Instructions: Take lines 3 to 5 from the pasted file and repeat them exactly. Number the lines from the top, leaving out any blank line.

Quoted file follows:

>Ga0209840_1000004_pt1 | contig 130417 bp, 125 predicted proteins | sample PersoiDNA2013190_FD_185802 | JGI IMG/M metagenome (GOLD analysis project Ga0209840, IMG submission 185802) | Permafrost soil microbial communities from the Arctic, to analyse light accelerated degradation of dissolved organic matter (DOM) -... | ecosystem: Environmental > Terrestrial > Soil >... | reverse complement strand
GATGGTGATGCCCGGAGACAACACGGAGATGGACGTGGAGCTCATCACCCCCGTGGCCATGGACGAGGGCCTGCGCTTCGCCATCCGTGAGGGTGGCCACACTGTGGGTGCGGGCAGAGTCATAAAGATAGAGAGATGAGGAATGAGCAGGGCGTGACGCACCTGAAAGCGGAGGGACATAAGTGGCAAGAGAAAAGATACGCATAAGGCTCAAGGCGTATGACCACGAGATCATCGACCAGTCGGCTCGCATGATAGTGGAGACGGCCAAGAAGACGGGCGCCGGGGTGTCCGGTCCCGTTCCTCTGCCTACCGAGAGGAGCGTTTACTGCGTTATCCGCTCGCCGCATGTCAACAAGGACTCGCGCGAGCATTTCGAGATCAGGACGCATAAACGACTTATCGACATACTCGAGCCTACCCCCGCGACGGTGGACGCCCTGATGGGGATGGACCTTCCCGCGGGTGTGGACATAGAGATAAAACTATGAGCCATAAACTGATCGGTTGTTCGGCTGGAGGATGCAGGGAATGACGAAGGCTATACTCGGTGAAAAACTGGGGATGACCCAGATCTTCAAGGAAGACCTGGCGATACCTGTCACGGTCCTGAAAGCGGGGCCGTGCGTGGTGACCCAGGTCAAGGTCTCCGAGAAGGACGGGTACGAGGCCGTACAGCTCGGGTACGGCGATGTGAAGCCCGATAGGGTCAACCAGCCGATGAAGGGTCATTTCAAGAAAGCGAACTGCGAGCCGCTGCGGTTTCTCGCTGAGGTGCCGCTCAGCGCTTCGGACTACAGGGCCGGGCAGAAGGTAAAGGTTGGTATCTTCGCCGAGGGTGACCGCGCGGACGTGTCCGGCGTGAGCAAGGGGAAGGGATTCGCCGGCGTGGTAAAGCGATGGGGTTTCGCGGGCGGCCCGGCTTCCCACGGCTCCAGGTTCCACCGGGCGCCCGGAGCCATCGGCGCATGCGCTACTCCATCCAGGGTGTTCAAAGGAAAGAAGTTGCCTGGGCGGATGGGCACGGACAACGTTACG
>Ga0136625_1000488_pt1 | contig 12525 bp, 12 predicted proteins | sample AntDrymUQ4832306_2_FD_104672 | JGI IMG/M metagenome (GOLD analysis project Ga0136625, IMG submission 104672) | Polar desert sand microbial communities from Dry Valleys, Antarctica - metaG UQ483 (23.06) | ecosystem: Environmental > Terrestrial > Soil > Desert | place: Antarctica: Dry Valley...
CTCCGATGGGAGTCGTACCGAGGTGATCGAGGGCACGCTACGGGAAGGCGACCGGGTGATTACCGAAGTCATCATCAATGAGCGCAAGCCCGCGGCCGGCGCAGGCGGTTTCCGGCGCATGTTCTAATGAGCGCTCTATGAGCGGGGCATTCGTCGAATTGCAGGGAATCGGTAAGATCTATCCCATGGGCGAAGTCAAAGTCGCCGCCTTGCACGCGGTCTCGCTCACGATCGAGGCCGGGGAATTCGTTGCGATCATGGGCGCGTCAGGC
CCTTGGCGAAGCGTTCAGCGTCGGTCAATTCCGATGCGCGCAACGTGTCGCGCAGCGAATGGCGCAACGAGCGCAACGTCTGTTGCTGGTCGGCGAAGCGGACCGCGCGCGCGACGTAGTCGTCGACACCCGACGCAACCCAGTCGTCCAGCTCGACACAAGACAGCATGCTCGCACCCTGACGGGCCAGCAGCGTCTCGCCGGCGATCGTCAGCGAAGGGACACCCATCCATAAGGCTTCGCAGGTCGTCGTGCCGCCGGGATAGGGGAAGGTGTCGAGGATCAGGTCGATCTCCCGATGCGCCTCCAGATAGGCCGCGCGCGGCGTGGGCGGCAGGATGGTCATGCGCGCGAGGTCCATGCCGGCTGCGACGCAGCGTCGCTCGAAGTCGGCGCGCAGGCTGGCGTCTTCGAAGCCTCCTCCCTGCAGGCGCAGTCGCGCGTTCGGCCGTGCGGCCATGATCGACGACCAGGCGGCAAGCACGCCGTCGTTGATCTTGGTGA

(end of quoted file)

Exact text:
>Ga0136625_1000488_pt1 | contig 12525 bp, 12 predicted proteins | sample AntDrymUQ4832306_2_FD_104672 | JGI IMG/M metagenome (GOLD analysis project Ga0136625, IMG submission 104672) | Polar desert sand microbial communities from Dry Valleys, Antarctica - metaG UQ483 (23.06) | ecosystem: Environmental > Terrestrial > Soil > Desert | place: Antarctica: Dry Valley...
CTCCGATGGGAGTCGTACCGAGGTGATCGAGGGCACGCTACGGGAAGGCGACCGGGTGATTACCGAAGTCATCATCAATGAGCGCAAGCCCGCGGCCGGCGCAGGCGGTTTCCGGCGCATGTTCTAATGAGCGCTCTATGAGCGGGGCATTCGTCGAATTGCAGGGAATCGGTAAGATCTATCCCATGGGCGAAGTCAAAGTCGCCGCCTTGCACGCGGTCTCGCTCACGATCGAGGCCGGGGAATTCGTTGCGATCATGGGCGCGTCAGGC
CCTTGGCGAAGCGTTCAGCGTCGGTCAATTCCGATGCGCGCAACGTGTCGCGCAGCGAATGGCGCAACGAGCGCAACGTCTGTTGCTGGTCGGCGAAGCGGACCGCGCGCGCGACGTAGTCGTCGACACCCGACGCAACCCAGTCGTCCAGCTCGACACAAGACAGCATGCTCGCACCCTGACGGGCCAGCAGCGTCTCGCCGGCGATCGTCAGCGAAGGGACACCCATCCATAAGGCTTCGCAGGTCGTCGTGCCGCCGGGATAGGGGAAGGTGTCGAGGATCAGGTCGATCTCCCGATGCGCCTCCAGATAGGCCGCGCGCGGCGTGGGCGGCAGGATGGTCATGCGCGCGAGGTCCATGCCGGCTGCGACGCAGCGTCGCTCGAAGTCGGCGCGCAGGCTGGCGTCTTCGAAGCCTCCTCCCTGCAGGCGCAGTCGCGCGTTCGGCCGTGCGGCCATGATCGACGACCAGGCGGCAAGCACGCCGTCGTTGATCTTGGTGA